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Old 10-27-2007, 06:04 PM   #21
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you don't have to look far:

shorter Chekov: decadent bourgeoisie play out now-meaningless family dramas in the Russian hinterlands. Curtain!

shorter Updike/Cheever: drink heavily and screw your best friend's wife. Drive away in the Volvo and contemplate/rationalize.

shorter Pynchon: take some drugs and then try to make sense of the world in all its nonsensical complexity. Alternately, DON't take drugs, but still try to make sense of the world in all its nonsensical complexity.

shorter Shakespeare: human relationships are f'd up.
shorter Henry James: human relationships are f'd up.
shorter Virginia Woolf: human relationships are f'd up.
shorter Ernest Hemingway: human relationships are f'd up.
shorter Scott Fitzgerald: human relationships are f'd up.


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Old 10-27-2007, 06:25 PM   #22
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very funny

mom breezed through novels--the bigger the better--but they always put me to sleep. i love the quick and complex.

one of my very favorite short stories was "the garden of forking paths" by borges . it might look like a quick read but the discussion has lasted for years.

On page 22 of Liddell Hart's History of World War I you will read that an attack against the Serre-Montauban line by thirteen British divisions (supported by 1,400 artillery pieces), planned for the 24th of July, 1916, had to be postponed until the morning of the 29th. The torrential rains, Captain Liddell Hart comments, caused this delay, an insignificant one, to be sure.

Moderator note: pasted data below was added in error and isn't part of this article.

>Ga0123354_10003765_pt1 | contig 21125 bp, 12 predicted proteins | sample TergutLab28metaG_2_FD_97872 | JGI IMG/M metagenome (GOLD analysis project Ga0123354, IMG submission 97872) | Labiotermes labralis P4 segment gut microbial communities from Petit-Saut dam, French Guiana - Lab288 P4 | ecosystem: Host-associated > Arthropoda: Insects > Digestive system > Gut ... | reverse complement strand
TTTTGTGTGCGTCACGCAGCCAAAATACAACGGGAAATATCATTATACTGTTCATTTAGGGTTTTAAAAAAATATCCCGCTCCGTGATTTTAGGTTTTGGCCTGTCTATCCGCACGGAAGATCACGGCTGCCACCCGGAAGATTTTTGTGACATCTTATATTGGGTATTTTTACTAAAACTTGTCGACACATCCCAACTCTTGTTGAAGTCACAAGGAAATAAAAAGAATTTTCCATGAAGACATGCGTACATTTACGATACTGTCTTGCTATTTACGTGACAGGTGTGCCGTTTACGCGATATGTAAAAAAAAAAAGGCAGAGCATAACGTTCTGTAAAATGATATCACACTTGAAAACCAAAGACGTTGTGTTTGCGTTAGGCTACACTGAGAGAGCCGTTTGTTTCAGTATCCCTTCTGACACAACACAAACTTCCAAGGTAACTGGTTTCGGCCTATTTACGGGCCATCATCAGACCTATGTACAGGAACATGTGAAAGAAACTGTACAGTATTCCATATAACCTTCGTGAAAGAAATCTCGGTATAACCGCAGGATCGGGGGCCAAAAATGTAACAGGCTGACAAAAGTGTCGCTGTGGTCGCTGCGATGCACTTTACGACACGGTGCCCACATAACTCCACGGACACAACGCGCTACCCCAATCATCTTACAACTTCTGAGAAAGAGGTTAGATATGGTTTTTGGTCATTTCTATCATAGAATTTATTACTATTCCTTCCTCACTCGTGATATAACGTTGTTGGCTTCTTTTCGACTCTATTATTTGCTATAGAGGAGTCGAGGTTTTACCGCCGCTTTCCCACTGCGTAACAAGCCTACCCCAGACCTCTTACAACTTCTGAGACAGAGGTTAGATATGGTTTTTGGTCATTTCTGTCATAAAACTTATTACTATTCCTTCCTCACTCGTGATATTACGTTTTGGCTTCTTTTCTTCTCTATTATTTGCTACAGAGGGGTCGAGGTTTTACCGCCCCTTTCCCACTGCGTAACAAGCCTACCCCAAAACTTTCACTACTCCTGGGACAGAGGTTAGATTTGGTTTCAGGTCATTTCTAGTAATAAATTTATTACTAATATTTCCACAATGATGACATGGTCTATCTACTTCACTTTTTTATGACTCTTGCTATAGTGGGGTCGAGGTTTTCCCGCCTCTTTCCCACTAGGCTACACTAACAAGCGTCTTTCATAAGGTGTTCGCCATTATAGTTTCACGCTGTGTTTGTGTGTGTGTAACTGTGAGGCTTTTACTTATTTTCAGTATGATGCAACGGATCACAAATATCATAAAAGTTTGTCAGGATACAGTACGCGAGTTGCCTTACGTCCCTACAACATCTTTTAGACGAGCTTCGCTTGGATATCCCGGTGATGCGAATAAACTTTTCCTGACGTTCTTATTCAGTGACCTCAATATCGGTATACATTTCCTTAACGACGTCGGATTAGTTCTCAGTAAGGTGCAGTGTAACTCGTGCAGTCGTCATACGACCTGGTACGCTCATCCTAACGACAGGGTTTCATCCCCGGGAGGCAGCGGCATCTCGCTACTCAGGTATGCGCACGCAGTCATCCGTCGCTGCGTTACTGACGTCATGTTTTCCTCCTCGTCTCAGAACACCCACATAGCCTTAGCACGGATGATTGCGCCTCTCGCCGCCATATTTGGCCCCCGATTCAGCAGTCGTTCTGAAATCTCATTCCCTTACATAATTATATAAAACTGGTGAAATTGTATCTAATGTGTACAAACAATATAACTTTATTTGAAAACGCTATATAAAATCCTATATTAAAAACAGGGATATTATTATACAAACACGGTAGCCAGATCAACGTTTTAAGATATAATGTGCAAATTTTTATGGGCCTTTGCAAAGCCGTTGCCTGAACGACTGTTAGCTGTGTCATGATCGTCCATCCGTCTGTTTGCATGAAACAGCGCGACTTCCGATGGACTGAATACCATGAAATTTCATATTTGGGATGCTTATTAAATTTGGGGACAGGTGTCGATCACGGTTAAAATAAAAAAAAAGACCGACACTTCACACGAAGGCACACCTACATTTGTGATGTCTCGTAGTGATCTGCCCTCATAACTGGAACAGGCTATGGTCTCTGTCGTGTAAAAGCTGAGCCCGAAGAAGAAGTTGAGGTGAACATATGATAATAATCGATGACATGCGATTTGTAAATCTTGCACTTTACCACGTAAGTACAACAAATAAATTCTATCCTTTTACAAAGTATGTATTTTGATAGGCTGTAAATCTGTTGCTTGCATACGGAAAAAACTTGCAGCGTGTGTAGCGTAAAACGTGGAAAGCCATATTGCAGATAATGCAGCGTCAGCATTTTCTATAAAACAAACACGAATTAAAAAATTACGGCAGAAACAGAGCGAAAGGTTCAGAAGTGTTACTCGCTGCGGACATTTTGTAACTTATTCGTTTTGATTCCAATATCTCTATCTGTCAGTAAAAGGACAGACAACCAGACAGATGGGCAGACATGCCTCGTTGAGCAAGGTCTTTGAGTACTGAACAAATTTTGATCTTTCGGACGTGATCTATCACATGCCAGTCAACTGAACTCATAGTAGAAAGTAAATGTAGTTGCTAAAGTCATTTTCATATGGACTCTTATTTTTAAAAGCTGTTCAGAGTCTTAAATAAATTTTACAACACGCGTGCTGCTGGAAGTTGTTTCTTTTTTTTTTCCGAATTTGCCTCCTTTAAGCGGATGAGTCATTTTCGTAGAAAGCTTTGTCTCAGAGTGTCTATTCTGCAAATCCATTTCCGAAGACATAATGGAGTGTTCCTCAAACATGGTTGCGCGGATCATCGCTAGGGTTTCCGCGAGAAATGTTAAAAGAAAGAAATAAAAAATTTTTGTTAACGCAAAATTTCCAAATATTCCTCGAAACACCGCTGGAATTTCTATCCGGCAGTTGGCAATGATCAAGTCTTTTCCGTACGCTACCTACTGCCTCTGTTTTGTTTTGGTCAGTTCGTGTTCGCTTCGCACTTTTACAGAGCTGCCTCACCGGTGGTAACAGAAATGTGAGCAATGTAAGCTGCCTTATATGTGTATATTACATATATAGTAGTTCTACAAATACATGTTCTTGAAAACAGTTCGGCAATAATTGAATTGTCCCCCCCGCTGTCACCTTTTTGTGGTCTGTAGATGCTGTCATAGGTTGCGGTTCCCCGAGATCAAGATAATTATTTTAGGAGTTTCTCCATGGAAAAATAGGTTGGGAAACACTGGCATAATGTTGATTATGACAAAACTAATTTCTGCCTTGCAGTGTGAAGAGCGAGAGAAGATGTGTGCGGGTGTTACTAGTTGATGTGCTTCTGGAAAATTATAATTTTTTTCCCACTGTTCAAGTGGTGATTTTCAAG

The following statement, dictated, reread and signed by Dr. Yu Tsun, former professor of English at the Hochschule at Tsingtao, throws an unsuspected light over the whole affair. The first two pages of the document are missing.

". . . and I hung up the receiver. Immediately afterwards, I recognized the voice that had answered in German. It was that of Captain Richard Madden. Madden's presence in Viktor Runeberg's apartment meant the end of our anxieties and--but this seemed, or should have seemed, very secondary to me--also the end of our lives. It meant that Runeberg had been arrested or murdered.
another short work i've always loved and which has elicited probably more commentary than any other piece besides maybe the bible is henry james' turn of the screw.

"the story had held us, round the fire, sufficiently breathless, but except the obvioius remark that it was gruesome, as on christmas eve in an old house a strange talke should essentially be, i remember no comment uttered until somebody happened to note it as the only case he had met in which such a visitation had fallen on a child."

i also love the works of gabriel garcia marquez and here you can see some difference in technique between a novel and novella from just this one writer in just his first sentence of each.

one hundred years of solitude begins: "many years later, as he faced the firing squad, colonel aureliano buendia was to remember that distant afternoon when his father took him to discover ice." clearly we are going on a journey of at least 400 pages.